Tuesday, June 8, 2021

"Spooning" Onions

newly planted onions

This was the first year that I grew onions in earnest.
There's always a learning curve when trying new ventures,
and I'm just beginning to find out what's entailed with growing this crop.
It doesn't require much, but it's satisfying knowing that should I master this crop,
I'll never need to buy onions again.

These are the Walla-Walla variety,
which were acquired from Sow True seeds. 
They are a sweet Spanish variety that can be planted
either in the late summer for a June harvest,
or in the early spring for a late summer harvest.
I enjoy growing year-round, so this variety fit right in
with my plans to overwinter a few crops like garlic and leek. 
These seeds were planted in early fall and pretty much
left to their own devices.
I mulched over them with our own leaf mulch
and just checked on them once in a while to see how they were doing.
I didn't know about spooning
which helps the onions grow better.

 I've been watching a vlog called,
That 1870's Homestead,
where Rachel talked about
(Click on the link above to watch her video).
It's a new concept to me, but she swears by it.
Instead of allowing the mulch and soil to envelope the bulb,
the soil around the base of the bulb is moved aside,
so that only the roots are buried.
(It has been said that a spoon was used to do this.)
This is supposed to promote a larger bulb.

Although I'm a little late to the party this year,
(what else is new?),
I went ahead and spooned the onions ,
and will keep this in mind for next season when I start anew.
It will be interesting to see if it makes a difference
compared to this year.
Many of the onions look just fine already,
and I'll harvest the larger ones for processing,
but it will be fun to see if the spooning
will make any difference by the end of the month,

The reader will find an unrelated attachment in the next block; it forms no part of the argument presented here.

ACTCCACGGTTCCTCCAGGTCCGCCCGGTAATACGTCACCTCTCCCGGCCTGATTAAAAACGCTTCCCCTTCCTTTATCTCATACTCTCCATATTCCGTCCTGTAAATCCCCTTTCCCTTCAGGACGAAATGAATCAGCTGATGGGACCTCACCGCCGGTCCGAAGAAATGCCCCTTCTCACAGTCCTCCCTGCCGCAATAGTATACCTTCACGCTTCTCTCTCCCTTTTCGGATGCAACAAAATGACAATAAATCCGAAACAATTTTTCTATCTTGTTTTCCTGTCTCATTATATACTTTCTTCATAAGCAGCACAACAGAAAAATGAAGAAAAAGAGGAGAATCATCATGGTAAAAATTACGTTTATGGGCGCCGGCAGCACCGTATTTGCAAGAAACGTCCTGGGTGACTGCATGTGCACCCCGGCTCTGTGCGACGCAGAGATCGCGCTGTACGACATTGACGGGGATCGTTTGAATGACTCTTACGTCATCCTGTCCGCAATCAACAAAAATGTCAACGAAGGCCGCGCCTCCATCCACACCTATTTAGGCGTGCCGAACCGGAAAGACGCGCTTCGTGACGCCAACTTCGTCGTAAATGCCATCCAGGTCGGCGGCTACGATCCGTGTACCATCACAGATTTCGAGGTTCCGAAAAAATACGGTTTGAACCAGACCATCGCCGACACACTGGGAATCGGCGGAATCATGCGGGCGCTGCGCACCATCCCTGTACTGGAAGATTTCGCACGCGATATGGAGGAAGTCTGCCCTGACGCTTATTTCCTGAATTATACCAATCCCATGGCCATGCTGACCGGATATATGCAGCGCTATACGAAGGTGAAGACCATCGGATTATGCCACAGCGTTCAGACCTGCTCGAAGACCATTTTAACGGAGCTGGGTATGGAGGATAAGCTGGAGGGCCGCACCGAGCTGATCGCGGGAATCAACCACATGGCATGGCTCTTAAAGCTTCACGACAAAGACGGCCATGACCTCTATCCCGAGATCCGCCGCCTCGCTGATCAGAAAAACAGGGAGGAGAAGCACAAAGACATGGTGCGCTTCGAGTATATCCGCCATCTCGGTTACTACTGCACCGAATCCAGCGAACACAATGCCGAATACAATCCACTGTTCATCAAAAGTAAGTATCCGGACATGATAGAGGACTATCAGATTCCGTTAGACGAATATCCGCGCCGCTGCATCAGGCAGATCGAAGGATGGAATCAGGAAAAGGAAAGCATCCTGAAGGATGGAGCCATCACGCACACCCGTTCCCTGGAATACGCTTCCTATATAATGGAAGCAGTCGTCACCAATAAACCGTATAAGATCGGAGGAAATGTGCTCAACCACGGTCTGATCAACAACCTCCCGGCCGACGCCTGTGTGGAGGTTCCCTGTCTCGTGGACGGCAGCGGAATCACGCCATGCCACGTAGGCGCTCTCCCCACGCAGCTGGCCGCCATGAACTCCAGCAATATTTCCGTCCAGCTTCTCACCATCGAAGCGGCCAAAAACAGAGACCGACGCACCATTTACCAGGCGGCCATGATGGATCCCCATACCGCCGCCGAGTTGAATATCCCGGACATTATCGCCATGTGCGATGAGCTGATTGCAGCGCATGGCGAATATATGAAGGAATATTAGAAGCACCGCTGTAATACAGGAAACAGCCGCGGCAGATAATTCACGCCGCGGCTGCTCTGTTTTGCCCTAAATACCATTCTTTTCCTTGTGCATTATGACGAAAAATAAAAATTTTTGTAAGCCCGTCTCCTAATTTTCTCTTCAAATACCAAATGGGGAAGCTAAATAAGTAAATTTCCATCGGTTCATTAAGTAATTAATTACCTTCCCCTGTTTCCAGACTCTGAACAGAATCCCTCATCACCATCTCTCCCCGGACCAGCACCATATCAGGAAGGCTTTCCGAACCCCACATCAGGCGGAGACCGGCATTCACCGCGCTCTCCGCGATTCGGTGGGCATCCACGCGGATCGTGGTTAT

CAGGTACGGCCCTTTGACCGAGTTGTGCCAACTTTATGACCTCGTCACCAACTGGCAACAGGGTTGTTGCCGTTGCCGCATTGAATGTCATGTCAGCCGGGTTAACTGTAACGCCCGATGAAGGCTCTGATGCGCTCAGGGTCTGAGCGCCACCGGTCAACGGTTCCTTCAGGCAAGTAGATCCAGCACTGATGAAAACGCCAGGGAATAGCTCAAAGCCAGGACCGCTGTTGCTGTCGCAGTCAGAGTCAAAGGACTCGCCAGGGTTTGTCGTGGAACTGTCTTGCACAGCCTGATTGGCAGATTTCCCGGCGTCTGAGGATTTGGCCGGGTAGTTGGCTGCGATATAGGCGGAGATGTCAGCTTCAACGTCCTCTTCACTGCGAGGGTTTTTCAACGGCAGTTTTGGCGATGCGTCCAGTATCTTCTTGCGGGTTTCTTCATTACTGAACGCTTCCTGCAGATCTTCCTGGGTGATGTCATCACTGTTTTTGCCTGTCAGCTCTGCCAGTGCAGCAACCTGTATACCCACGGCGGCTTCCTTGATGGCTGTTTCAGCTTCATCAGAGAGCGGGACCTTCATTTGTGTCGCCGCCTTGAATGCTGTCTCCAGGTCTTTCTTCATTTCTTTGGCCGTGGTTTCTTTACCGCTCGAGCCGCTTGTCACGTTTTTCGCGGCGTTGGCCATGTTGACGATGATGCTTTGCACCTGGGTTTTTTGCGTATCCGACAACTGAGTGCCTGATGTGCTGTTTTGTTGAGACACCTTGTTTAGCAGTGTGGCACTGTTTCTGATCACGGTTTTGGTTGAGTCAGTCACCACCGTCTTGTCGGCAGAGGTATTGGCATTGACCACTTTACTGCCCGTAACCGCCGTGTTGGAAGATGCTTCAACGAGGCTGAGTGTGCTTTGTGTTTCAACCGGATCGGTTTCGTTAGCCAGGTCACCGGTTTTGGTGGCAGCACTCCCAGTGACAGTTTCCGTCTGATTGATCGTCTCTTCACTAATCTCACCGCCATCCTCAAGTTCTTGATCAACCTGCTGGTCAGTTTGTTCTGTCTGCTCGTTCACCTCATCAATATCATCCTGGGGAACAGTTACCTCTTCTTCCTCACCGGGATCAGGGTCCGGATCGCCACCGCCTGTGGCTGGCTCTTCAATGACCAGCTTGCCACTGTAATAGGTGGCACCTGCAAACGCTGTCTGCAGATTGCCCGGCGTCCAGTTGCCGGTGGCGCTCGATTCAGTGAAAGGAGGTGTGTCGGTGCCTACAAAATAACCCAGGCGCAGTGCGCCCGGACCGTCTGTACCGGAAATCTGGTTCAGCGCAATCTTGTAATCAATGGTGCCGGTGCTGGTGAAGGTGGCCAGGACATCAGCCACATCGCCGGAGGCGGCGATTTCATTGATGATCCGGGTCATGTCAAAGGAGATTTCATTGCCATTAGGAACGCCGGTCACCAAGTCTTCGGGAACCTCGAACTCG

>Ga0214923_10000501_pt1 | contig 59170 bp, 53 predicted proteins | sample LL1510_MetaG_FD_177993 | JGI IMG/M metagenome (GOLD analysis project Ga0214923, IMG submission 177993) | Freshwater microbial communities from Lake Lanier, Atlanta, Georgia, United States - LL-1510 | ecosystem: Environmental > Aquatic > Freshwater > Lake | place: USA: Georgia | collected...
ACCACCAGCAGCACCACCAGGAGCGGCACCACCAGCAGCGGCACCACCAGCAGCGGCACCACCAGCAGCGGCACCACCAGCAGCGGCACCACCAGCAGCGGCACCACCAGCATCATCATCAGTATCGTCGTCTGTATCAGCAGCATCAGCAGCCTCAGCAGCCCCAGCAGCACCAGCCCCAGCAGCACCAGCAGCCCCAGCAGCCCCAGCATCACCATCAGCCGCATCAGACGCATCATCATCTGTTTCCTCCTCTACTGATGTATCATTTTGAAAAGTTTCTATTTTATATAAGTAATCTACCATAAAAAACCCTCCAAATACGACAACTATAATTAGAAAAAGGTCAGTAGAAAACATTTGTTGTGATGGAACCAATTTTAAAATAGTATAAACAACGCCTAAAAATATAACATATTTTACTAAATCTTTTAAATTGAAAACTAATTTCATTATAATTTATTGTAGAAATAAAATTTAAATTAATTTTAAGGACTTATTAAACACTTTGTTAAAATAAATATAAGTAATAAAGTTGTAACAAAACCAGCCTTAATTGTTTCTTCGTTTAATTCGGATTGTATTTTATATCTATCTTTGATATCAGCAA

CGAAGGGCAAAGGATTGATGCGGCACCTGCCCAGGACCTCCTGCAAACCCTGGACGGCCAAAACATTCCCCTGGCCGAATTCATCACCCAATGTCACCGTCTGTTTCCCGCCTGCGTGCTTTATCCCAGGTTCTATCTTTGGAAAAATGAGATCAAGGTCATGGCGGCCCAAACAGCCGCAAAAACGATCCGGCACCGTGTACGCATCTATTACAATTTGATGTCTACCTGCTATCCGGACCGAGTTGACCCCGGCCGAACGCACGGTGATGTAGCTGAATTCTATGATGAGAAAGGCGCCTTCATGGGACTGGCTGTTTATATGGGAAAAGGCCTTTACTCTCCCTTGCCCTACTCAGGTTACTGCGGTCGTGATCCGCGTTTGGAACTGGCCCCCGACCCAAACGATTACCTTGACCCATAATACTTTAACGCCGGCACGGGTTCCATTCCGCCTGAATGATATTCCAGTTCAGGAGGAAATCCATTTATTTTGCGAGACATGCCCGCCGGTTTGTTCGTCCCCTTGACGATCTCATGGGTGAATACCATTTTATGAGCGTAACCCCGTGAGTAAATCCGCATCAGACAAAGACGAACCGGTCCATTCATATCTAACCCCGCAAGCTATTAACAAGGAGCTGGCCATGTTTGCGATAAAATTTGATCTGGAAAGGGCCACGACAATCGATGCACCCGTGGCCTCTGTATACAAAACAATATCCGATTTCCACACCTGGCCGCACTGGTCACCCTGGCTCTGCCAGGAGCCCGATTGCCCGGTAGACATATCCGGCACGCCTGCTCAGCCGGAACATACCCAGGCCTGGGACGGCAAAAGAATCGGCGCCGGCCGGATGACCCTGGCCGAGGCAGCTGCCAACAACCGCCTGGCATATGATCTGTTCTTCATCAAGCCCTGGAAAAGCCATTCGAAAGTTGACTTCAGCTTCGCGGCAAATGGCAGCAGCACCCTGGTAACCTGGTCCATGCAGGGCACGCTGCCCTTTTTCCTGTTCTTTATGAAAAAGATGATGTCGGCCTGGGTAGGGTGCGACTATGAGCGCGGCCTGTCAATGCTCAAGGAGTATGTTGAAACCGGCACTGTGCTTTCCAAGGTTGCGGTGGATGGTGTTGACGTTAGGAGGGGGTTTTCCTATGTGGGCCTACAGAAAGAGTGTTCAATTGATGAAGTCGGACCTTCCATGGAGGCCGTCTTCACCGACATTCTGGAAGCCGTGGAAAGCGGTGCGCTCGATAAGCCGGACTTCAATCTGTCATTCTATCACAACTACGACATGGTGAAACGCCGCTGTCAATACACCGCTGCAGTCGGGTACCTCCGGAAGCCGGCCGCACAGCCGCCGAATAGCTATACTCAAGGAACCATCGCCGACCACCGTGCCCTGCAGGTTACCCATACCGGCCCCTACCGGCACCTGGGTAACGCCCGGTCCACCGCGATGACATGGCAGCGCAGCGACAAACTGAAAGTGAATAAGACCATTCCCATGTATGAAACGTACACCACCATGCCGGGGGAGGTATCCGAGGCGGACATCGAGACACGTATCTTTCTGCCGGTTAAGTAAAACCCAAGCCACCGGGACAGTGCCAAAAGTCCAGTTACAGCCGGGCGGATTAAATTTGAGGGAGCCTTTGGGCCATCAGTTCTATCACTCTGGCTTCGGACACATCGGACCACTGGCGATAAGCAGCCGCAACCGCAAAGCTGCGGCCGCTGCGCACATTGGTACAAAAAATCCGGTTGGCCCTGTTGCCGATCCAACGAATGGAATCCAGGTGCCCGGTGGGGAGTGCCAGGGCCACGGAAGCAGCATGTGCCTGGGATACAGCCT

when I will need to harvest them all.
This onion is supposed to be good for storing
for just a few months,
so I may need to research another variety that can be stored long term.

Do you have any experience with onions for long term storage?
Have you heard of spooning?


  1. Onions are such an important staple. Good for you for experimenting and working out how to grow your own supply.

    I've never heard of spooning. The variety I grow, however (multipliers) seems to often grow partially above ground anyway. I'll have to watch the video.

    1. Yes, we use them all the time.

      Thanks for your input.

  2. Funny you discovered this recently because last year I came across this information. So I tried it last year on half of my crop. For me, I didn't see a difference between those that were spooned and those that weren't. I'm going to try it again this year too. We shall see. I have been cutting and freezing a lot of ours for winter storage because I have not yet discovered another good long-term storage option to work in our home. My husband built a huge food storage armoire for our basement so I'm hoping I'll be able to keep them in there. We have a few challenges with our dirt floor basement but I believe we can make it work!

    1. Good to know.

      A basement is such a blessing.

  3. I've never heard of spooning. I'll be interested in hearing about the results. Last year, my husband said we grew Red Candy onions, which stored well in our basement until April. I just used any that were starting to sprout first, but they did very well. Looking at the description, though, I don't think that's right, as our onions had some heat, weren't sweet, and Red Candy is only supposed to store 2 months. So, I guess I'm no help. :o)

    1. Maybe I’ll just take my chances with the walla walla variety and do more research over the winter.

      There’s always more to learn!


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